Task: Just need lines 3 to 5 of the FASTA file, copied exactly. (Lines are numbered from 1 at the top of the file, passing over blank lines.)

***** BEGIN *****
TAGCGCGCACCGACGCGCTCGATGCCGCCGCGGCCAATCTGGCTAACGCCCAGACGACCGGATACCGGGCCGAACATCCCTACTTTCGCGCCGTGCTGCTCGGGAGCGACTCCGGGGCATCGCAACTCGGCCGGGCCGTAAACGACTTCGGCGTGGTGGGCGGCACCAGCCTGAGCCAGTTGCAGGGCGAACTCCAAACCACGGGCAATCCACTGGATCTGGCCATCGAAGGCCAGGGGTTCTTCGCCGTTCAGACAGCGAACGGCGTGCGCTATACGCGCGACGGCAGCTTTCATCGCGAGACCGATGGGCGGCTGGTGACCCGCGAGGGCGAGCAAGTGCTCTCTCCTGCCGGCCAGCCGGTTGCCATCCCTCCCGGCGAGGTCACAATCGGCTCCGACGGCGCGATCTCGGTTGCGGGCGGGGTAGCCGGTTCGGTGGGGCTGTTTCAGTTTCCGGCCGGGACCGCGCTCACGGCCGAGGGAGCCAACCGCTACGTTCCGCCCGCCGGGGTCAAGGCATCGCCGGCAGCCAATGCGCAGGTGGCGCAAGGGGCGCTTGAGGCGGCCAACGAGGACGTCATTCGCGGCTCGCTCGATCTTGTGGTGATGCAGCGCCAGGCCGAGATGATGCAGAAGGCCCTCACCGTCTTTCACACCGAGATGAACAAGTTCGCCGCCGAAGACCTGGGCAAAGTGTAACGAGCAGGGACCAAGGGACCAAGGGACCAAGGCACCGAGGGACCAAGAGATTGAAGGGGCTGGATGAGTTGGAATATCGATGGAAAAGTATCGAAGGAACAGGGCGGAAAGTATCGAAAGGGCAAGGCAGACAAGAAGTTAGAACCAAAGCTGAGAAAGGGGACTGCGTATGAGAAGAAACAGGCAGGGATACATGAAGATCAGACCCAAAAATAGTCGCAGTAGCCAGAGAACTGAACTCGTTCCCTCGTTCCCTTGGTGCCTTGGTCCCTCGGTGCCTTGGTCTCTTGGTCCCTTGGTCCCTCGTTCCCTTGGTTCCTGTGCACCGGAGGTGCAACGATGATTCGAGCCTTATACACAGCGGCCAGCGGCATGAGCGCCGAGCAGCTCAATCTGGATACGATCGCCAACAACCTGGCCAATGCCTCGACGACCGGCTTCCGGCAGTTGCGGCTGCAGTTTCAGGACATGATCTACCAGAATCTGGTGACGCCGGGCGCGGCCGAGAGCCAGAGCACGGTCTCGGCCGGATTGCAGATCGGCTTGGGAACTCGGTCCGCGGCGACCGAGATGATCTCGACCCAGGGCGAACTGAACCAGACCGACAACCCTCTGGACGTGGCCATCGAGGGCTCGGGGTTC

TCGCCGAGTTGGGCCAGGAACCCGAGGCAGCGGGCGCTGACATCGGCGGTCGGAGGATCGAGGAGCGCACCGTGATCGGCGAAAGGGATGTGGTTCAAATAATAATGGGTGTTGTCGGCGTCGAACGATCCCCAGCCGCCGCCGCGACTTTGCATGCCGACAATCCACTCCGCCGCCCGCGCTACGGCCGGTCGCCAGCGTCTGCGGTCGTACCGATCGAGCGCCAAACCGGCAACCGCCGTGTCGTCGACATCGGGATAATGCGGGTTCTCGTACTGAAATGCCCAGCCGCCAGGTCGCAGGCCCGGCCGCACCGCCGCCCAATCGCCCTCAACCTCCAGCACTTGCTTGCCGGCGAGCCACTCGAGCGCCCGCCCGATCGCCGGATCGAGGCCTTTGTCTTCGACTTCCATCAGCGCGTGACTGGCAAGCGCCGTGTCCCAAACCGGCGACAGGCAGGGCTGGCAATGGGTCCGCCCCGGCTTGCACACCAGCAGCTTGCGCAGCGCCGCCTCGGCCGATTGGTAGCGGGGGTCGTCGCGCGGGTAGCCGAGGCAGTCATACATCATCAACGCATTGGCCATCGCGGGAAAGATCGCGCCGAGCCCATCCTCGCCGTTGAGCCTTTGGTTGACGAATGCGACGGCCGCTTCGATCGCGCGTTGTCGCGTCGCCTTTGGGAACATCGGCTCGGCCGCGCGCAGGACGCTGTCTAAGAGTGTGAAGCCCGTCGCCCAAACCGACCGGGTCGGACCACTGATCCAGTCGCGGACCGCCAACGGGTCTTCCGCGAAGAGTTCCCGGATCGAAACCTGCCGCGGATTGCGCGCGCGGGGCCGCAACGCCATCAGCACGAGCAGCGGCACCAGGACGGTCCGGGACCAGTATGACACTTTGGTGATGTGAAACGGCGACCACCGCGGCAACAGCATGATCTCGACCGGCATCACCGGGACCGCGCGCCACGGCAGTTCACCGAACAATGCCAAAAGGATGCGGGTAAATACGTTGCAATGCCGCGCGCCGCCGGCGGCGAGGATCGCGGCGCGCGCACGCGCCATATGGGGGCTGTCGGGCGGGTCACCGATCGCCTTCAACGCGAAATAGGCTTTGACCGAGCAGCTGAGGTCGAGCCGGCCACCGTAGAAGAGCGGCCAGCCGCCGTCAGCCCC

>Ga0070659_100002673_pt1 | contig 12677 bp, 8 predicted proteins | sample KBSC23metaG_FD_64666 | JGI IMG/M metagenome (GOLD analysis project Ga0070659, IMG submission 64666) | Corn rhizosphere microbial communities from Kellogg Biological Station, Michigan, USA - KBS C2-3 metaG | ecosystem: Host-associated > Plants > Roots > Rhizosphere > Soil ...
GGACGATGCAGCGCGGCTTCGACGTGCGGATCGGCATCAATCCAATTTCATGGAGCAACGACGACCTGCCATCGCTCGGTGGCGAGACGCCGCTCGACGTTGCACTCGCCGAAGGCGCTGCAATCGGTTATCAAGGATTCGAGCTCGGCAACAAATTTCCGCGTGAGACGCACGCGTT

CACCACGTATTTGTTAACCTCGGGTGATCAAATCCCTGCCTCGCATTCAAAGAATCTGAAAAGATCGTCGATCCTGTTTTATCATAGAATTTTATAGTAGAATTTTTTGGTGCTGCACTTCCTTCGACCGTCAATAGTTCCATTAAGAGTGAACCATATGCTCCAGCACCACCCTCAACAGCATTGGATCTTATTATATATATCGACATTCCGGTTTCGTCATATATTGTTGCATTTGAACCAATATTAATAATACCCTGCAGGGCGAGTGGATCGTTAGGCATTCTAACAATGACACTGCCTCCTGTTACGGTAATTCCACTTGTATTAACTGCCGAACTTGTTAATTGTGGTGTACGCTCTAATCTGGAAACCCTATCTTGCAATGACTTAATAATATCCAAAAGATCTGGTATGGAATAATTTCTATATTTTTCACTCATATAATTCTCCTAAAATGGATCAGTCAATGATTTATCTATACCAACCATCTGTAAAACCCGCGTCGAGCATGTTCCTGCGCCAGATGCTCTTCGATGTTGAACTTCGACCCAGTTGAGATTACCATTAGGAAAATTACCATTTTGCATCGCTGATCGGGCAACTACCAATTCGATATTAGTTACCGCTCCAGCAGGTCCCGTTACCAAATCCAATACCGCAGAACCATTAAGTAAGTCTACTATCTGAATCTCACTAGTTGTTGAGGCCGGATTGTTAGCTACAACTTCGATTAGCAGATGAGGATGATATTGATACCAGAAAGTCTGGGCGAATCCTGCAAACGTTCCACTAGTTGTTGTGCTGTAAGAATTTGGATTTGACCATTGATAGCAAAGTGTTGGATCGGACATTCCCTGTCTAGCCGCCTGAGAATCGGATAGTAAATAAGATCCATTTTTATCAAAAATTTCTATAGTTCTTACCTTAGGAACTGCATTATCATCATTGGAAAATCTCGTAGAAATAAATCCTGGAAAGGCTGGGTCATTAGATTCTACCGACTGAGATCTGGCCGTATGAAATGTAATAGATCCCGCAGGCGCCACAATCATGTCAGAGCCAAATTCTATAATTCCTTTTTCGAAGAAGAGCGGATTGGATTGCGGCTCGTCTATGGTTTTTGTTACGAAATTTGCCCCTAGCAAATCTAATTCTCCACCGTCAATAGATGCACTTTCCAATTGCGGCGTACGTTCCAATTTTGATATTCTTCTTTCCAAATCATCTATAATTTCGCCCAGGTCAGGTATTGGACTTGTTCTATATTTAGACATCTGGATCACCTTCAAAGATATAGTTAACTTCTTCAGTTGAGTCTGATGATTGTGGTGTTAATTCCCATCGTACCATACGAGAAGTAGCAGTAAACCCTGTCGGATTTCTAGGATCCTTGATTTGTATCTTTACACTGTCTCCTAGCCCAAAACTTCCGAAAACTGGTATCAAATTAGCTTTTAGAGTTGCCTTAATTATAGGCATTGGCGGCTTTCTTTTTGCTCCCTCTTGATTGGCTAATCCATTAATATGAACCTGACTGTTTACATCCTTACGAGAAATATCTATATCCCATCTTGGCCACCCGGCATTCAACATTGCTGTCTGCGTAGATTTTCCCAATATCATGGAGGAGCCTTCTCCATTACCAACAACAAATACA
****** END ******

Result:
>Ga0070659_100002673_pt1 | contig 12677 bp, 8 predicted proteins | sample KBSC23metaG_FD_64666 | JGI IMG/M metagenome (GOLD analysis project Ga0070659, IMG submission 64666) | Corn rhizosphere microbial communities from Kellogg Biological Station, Michigan, USA - KBS C2-3 metaG | ecosystem: Host-associated > Plants > Roots > Rhizosphere > Soil ...
GGACGATGCAGCGCGGCTTCGACGTGCGGATCGGCATCAATCCAATTTCATGGAGCAACGACGACCTGCCATCGCTCGGTGGCGAGACGCCGCTCGACGTTGCACTCGCCGAAGGCGCTGCAATCGGTTATCAAGGATTCGAGCTCGGCAACAAATTTCCGCGTGAGACGCACGCGTT

CACCACGTATTTGTTAACCTCGGGTGATCAAATCCCTGCCTCGCATTCAAAGAATCTGAAAAGATCGTCGATCCTGTTTTATCATAGAATTTTATAGTAGAATTTTTTGGTGCTGCACTTCCTTCGACCGTCAATAGTTCCATTAAGAGTGAACCATATGCTCCAGCACCACCCTCAACAGCATTGGATCTTATTATATATATCGACATTCCGGTTTCGTCATATATTGTTGCATTTGAACCAATATTAATAATACCCTGCAGGGCGAGTGGATCGTTAGGCATTCTAACAATGACACTGCCTCCTGTTACGGTAATTCCACTTGTATTAACTGCCGAACTTGTTAATTGTGGTGTACGCTCTAATCTGGAAACCCTATCTTGCAATGACTTAATAATATCCAAAAGATCTGGTATGGAATAATTTCTATATTTTTCACTCATATAATTCTCCTAAAATGGATCAGTCAATGATTTATCTATACCAACCATCTGTAAAACCCGCGTCGAGCATGTTCCTGCGCCAGATGCTCTTCGATGTTGAACTTCGACCCAGTTGAGATTACCATTAGGAAAATTACCATTTTGCATCGCTGATCGGGCAACTACCAATTCGATATTAGTTACCGCTCCAGCAGGTCCCGTTACCAAATCCAATACCGCAGAACCATTAAGTAAGTCTACTATCTGAATCTCACTAGTTGTTGAGGCCGGATTGTTAGCTACAACTTCGATTAGCAGATGAGGATGATATTGATACCAGAAAGTCTGGGCGAATCCTGCAAACGTTCCACTAGTTGTTGTGCTGTAAGAATTTGGATTTGACCATTGATAGCAAAGTGTTGGATCGGACATTCCCTGTCTAGCCGCCTGAGAATCGGATAGTAAATAAGATCCATTTTTATCAAAAATTTCTATAGTTCTTACCTTAGGAACTGCATTATCATCATTGGAAAATCTCGTAGAAATAAATCCTGGAAAGGCTGGGTCATTAGATTCTACCGACTGAGATCTGGCCGTATGAAATGTAATAGATCCCGCAGGCGCCACAATCATGTCAGAGCCAAATTCTATAATTCCTTTTTCGAAGAAGAGCGGATTGGATTGCGGCTCGTCTATGGTTTTTGTTACGAAATTTGCCCCTAGCAAATCTAATTCTCCACCGTCAATAGATGCACTTTCCAATTGCGGCGTACGTTCCAATTTTGATATTCTTCTTTCCAAATCATCTATAATTTCGCCCAGGTCAGGTATTGGACTTGTTCTATATTTAGACATCTGGATCACCTTCAAAGATATAGTTAACTTCTTCAGTTGAGTCTGATGATTGTGGTGTTAATTCCCATCGTACCATACGAGAAGTAGCAGTAAACCCTGTCGGATTTCTAGGATCCTTGATTTGTATCTTTACACTGTCTCCTAGCCCAAAACTTCCGAAAACTGGTATCAAATTAGCTTTTAGAGTTGCCTTAATTATAGGCATTGGCGGCTTTCTTTTTGCTCCCTCTTGATTGGCTAATCCATTAATATGAACCTGACTGTTTACATCCTTACGAGAAATATCTATATCCCATCTTGGCCACCCGGCATTCAACATTGCTGTCTGCGTAGATTTTCCCAATATCATGGAGGAGCCTTCTCCATTACCAACAACAAATACA